NICTH is a rare paraneoplastic phenomenon found mainly in large mesenchymal tumors such as SFT, fibrosarcoma, mesothelioma, gastrointestinal stromal tumor, and hemangiopercytoma [19]. Doege and Potter first described NICTH in patients with SFT, and few systemic studies have been published about this condition because of its rare incidence. NICTH-causing tumors produce and release IGF-II into circulation, which has a high affinity for the insulin receptor. Normally, IGF-II forms a trimer by binding to IGF-binding proteins; thus the trimer does not pass from the circulation to the extracellular space. In NICTH, the tumor produces high molecular weight IGF-II, which has a low affinity for IGF binding proteins. As a high molecular weight IGF-II cannot form trimer, it exists in a free form in serum. Free IGF-II easily pass through capillaries and it reach the insulin receptor in the target cell [20]. In this way, high molecular weight IGF-II witch the tumor produce causes hypoglycemia. Serum levels of IGF-II are either normal or elevated in the standard detection method, and quantification of tumor-related high molecular weight IGF-II levels is difficult. Immunoblot analysis of IGF-II is more accurate for establishing diagnosis, but these procedures often are not feasible in routine clinical settings. In clinical practice, the possibility of NICTH secondary to IGF-II is suggested by low blood glucose, with suppressed levels of serum insulin, IGF-I, C-peptide, and growth hormone [19, 21].

Complete tumor resection was reported to be the definitive treatment of SFT. Radiotherapy or chemotherapy is often applied to unresectable or metastatic tumors. However, SFTs are considered relatively chemoresistant, and there are no standard chemotherapeutic regimens. Resectability remains the most important prognostic factor [4]. Preoperative percutaneous embolization was reported to reduce tumor volume and intraoperative blood loss, but the effect is not confirmed [22].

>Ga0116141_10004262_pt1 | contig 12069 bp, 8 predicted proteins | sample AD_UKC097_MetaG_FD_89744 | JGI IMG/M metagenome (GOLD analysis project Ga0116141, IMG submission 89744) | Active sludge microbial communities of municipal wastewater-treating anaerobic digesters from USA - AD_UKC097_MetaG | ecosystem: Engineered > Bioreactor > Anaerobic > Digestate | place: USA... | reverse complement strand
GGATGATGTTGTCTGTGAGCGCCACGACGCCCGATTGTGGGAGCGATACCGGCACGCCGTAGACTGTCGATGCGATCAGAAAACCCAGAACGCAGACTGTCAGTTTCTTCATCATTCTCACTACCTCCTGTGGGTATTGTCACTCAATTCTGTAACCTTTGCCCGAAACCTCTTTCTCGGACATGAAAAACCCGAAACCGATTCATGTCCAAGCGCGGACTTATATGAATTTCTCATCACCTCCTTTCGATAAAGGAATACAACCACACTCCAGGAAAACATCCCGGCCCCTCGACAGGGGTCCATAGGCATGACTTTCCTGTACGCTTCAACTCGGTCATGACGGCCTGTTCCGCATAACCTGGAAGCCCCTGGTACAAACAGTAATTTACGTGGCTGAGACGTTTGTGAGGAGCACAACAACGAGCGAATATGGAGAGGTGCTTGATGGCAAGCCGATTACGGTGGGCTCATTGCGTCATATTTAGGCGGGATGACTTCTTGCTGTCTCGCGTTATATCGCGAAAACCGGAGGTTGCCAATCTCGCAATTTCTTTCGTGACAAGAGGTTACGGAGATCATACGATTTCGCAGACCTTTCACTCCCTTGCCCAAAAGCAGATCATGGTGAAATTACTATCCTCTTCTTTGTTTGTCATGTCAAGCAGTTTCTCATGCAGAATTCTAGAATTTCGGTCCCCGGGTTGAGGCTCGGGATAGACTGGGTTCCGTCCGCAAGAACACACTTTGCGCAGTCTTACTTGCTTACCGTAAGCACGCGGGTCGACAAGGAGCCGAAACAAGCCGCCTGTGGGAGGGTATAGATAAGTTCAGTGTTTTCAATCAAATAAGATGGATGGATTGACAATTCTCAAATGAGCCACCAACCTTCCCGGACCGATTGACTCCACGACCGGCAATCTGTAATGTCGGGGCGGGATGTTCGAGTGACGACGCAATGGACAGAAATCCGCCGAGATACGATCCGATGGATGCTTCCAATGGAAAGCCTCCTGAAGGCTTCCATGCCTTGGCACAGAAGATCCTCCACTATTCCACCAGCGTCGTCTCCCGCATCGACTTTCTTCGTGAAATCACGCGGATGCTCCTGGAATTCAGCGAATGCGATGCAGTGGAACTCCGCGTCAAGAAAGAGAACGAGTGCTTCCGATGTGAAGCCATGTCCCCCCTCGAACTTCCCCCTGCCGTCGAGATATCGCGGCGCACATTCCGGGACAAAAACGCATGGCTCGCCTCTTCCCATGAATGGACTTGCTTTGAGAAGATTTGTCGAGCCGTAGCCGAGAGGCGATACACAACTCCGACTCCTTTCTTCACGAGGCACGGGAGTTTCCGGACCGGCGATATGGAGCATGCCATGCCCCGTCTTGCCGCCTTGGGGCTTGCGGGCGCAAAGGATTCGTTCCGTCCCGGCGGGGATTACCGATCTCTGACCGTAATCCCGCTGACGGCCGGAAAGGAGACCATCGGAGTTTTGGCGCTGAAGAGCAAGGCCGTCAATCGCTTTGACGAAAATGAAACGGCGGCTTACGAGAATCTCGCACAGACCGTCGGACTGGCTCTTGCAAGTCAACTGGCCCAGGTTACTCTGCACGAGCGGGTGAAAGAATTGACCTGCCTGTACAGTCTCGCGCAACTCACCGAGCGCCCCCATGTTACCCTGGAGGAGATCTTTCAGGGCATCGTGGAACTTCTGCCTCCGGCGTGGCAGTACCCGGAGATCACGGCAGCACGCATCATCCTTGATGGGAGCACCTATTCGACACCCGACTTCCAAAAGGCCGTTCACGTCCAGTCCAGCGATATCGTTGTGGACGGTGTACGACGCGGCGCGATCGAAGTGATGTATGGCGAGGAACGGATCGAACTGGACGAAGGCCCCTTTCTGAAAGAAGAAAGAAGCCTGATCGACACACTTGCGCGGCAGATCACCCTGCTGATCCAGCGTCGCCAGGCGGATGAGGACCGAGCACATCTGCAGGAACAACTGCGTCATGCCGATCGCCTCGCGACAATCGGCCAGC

We reported a rare case of NICTH of SFT in the pelvic cavity. When a tumor with hypoglycemia is detected, the possibility of NICTH should be considered.



Computed tomography


High-power field


Insulin-like growth factor


Magnetic resonance imaging


Nerve growth factor-inducible A binding protein 2


Non-islet cell tumor hypoglycemia


Positron emission tomography


Solitary fibrous tumor


Signal transducers and activators of transcription 6


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YW and KO conceived this case presentation and drafted the manuscript. YA, JU, HS, EA, TK, MO, KK, HU, and YS participated in the design of this case presentation. All authors read and approved the final manuscript.

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Correspondence to Yukiko Wada.

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Wada, Y., Okano, K., Ando, Y. et al. A solitary fibrous tumor in the pelvic cavity of a patient with Doege-Potter syndrome: a case report. surg case rep 5, 60 (2019).